DR Congo: Call for Rivals to Avoid Provocation
DR Congo: UN And European Partners Call on Presidential Rivals to Avoid Provocation
New York, Nov 15 2006 4:00PM
The top United Nations peacekeeping official and senior European officials today issued a new call to both presidential candidates in the Democratic Republic of the Congo (DRC) to avoid any provocative acts over the yet-to-be announced results of last month’s elections.
Under-Secretary-General for Peacekeeping Operations Jean-Marie Guéhenno attended a working lunch in Brussels with European Union (EU) High Representative for Common Foreign and Security Policy Javier Solana, EU Development Commissioner Louis Michel and World Bank President Paul Wolfowitz to discuss support for the DRC’s newly-elected democratic institutions.
The discussions focused on ways in which the international community can best support the Government in meeting key challenges such as ensuring good governance and effective security sector reform.
In a statement issued afterwards, the participants reiterated that the Independent Electoral Commission (IEC) is the only body authorized to release the results of the contest between President Joseph Kabila and Vice-President Jean-Pierre Bemba, expected on 19 November. They called on both candidates and their supporters to avoid provocation which might cast doubt on the results.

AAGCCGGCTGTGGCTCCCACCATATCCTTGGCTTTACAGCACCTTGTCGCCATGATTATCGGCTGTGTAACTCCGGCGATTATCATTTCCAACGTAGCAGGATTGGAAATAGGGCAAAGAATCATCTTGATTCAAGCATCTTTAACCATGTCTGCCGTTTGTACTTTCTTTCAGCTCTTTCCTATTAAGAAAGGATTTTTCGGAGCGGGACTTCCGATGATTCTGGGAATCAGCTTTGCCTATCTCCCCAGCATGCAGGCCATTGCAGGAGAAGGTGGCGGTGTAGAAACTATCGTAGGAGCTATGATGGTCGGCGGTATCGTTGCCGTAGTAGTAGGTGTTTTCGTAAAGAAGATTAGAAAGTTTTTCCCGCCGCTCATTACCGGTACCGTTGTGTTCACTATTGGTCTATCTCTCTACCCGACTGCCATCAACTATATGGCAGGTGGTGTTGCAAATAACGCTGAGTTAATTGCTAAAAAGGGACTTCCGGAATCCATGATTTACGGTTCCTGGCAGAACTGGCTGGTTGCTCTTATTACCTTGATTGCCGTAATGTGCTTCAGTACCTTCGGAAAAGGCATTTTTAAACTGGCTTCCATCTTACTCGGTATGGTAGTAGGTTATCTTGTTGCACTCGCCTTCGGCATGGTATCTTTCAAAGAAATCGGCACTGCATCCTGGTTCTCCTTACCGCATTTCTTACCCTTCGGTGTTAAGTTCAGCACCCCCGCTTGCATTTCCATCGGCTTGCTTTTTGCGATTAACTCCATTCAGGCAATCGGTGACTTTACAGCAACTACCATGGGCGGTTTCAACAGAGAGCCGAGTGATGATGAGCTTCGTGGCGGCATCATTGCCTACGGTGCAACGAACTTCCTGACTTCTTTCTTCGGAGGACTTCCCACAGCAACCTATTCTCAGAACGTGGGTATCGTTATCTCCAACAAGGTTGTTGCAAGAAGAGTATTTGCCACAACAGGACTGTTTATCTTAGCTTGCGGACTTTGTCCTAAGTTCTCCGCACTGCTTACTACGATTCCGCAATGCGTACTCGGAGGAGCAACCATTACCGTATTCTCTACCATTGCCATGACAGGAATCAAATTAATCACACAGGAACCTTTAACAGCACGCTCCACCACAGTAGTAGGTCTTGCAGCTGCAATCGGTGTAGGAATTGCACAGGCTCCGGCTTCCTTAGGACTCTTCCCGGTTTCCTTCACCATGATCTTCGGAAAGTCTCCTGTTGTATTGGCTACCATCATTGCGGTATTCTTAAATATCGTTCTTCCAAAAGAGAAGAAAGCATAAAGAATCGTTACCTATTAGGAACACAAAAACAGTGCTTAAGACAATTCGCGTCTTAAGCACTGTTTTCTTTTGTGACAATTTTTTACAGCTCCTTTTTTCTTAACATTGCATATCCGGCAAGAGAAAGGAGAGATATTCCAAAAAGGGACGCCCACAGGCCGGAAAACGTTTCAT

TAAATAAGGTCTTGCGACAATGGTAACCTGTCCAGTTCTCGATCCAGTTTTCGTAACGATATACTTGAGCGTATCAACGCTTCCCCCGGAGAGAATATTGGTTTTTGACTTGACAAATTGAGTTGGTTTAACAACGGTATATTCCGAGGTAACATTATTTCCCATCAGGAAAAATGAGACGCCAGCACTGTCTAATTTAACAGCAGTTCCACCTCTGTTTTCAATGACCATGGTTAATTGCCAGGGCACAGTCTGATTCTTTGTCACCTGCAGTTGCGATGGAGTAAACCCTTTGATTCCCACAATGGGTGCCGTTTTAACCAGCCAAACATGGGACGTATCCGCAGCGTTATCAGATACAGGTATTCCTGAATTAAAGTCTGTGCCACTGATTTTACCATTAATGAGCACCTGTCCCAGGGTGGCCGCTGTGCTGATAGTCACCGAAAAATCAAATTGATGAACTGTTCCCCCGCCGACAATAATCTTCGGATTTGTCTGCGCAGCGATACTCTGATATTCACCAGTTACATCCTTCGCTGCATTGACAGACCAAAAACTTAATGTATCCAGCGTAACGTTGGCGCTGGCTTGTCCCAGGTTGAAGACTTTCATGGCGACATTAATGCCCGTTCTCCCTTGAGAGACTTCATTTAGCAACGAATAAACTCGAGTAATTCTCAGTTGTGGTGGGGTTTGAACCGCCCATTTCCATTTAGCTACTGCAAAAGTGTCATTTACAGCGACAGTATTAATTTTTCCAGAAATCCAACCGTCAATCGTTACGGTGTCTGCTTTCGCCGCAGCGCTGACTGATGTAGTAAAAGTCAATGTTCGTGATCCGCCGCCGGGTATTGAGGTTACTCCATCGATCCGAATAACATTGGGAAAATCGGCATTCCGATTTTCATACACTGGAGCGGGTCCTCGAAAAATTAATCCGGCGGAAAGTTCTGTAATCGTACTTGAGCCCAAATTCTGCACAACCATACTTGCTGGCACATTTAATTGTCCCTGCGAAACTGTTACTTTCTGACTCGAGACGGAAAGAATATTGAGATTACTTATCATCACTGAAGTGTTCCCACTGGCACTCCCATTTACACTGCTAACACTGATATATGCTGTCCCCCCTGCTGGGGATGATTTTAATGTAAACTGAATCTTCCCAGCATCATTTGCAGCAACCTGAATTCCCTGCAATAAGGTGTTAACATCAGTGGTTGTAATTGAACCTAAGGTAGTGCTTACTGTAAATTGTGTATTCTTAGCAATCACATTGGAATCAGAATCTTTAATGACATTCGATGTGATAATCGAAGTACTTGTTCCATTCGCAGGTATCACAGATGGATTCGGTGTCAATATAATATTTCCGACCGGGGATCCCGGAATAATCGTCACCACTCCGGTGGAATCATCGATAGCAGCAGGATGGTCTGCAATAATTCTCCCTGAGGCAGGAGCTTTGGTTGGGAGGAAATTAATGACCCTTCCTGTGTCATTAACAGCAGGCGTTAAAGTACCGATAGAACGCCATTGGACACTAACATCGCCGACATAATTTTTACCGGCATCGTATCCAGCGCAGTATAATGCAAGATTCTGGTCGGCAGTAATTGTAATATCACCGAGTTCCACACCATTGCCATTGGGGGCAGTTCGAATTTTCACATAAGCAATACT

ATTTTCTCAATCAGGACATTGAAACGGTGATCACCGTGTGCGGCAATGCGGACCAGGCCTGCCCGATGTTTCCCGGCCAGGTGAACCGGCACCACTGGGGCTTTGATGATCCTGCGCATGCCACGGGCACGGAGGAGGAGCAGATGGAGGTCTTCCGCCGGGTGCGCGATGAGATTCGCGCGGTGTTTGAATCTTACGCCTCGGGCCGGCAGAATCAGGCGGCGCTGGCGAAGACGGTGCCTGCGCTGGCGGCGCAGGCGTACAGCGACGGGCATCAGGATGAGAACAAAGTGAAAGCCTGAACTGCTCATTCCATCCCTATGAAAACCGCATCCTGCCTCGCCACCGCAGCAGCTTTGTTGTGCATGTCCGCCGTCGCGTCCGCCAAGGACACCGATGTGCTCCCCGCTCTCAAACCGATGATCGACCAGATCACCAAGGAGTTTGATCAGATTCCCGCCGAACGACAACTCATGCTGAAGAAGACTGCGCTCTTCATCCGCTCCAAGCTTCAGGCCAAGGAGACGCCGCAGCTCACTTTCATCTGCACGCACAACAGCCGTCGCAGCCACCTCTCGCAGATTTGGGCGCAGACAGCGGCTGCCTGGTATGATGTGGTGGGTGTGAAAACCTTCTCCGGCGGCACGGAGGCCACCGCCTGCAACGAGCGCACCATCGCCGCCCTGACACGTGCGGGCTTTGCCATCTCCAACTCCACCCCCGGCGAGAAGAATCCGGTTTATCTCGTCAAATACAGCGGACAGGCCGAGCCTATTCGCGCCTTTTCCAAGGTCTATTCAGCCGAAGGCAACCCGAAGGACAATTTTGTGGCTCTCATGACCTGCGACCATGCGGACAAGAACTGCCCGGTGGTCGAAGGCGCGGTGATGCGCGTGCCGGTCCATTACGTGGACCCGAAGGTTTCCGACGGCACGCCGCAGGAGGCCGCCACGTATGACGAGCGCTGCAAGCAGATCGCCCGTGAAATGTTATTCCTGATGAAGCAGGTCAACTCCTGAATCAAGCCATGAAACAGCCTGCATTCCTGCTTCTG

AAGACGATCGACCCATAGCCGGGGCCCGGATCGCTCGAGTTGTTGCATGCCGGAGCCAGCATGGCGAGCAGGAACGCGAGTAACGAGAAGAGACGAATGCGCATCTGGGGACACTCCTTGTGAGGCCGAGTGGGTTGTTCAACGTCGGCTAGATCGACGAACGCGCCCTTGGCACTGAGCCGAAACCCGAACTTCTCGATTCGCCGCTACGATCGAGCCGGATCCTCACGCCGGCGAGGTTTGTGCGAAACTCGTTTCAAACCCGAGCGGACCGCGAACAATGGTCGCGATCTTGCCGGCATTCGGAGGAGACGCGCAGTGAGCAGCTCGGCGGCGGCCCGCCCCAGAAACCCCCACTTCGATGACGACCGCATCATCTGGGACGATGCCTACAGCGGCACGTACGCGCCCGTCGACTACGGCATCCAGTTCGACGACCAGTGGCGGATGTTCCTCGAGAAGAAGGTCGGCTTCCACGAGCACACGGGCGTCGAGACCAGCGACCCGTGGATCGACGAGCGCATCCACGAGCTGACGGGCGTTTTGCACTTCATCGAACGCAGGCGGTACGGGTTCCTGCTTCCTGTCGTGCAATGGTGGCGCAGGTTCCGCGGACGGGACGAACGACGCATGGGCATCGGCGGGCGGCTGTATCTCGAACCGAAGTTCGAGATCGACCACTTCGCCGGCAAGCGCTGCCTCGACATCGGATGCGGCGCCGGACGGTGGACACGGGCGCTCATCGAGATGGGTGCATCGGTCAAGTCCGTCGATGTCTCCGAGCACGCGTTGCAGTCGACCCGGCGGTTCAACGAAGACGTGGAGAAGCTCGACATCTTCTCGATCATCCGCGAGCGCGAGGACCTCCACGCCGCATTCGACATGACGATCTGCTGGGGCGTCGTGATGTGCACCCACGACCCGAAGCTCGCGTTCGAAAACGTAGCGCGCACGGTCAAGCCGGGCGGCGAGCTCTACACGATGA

Yesterday representatives of the two agreed to respect strictly the chain of command of the armed forces and police, to encourage their supporters to cooperate with them, and to abstain from influencing them for political reasons, the UN Mission in the DRC (MONUC) said.
This followed a commitment by the two last week to support the IEC, which was tallying the votes, and to refrain from speculating on the outcome of the election, the largest and most complex elections the UN has ever helped organize.
The three-month-long electoral process, the first democratic poll in the DRC in 45 years in which a 500-seat National Assembly and provincial assemblies were also elected, is aimed at cementing the vast country’s transition from a six-year civil war, widely considered the most lethal fighting in the world since World War II, costing 4 million lives through fighting and attendant hunger and disease.
Factional fighting has continued since then, particularly in the east.
UN agencies helped to deliver tens of millions of ballots and other supplies to 50,000 polling stations, train 12,000 polling supervisors and plan for the safety of the 25.7 million Congolese registered to vote.